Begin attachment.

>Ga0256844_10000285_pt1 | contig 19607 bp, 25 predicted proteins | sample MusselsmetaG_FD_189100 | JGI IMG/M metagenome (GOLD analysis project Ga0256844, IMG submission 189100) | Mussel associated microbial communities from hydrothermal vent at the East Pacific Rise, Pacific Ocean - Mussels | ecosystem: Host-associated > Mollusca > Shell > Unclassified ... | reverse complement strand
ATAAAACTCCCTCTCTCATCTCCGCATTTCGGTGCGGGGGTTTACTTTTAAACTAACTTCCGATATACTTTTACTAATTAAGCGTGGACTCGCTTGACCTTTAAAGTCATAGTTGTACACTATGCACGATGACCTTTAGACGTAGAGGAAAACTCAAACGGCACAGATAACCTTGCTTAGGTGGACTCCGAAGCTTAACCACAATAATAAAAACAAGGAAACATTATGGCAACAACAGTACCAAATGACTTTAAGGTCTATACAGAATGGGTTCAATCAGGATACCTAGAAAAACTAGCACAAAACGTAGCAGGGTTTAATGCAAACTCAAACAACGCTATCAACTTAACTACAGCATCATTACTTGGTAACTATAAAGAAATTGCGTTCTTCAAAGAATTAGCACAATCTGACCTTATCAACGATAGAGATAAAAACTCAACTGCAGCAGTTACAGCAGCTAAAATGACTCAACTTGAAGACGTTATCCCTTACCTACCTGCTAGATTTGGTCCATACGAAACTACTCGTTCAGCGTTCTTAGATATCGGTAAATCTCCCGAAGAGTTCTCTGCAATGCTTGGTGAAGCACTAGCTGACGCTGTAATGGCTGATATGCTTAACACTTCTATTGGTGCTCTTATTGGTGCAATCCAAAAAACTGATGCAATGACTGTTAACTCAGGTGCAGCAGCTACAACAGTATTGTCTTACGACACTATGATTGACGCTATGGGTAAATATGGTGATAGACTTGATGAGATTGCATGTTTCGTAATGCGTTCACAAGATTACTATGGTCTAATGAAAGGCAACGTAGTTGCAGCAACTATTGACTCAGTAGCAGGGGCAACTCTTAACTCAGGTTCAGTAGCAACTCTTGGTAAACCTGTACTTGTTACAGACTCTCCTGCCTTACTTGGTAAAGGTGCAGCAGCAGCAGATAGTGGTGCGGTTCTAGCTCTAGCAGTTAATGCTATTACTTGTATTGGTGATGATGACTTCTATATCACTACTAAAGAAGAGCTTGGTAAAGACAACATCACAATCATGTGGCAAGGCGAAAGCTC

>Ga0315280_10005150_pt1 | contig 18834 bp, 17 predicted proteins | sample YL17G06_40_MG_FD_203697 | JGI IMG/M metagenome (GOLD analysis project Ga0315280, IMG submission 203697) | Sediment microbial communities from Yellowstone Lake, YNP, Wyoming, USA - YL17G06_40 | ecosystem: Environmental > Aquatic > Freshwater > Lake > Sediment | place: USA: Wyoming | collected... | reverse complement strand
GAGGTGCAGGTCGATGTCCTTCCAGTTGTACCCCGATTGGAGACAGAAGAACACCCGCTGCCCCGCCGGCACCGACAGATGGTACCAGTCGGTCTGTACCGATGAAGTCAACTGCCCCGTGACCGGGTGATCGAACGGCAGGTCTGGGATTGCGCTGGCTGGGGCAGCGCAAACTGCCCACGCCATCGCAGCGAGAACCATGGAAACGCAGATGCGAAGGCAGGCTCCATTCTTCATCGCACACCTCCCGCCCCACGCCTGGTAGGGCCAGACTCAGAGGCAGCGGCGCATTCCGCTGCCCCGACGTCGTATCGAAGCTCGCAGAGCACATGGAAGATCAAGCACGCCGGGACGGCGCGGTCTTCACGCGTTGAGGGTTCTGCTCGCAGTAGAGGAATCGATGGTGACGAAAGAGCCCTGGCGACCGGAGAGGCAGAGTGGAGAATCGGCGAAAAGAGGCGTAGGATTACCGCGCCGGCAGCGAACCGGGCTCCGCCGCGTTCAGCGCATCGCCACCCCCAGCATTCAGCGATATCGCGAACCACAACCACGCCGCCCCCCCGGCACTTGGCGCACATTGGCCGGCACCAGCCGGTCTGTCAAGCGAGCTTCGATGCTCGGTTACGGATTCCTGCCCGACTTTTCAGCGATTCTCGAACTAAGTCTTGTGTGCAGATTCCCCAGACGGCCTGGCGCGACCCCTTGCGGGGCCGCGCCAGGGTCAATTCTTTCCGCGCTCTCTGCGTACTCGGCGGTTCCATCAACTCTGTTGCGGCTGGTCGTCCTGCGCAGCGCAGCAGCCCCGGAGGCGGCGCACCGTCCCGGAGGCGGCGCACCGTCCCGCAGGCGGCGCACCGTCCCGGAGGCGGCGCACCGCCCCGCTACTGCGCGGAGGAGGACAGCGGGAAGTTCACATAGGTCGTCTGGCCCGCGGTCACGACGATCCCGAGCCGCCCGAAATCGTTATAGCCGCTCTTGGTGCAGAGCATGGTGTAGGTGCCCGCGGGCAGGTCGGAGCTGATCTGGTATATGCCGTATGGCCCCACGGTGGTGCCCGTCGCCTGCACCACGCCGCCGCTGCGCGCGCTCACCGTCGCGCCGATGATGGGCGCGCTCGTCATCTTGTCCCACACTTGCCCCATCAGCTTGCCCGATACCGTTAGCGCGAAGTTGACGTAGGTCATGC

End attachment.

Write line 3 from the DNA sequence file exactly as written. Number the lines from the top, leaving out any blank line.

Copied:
>Ga0315280_10005150_pt1 | contig 18834 bp, 17 predicted proteins | sample YL17G06_40_MG_FD_203697 | JGI IMG/M metagenome (GOLD analysis project Ga0315280, IMG submission 203697) | Sediment microbial communities from Yellowstone Lake, YNP, Wyoming, USA - YL17G06_40 | ecosystem: Environmental > Aquatic > Freshwater > Lake > Sediment | place: USA: Wyoming | collected... | reverse complement strand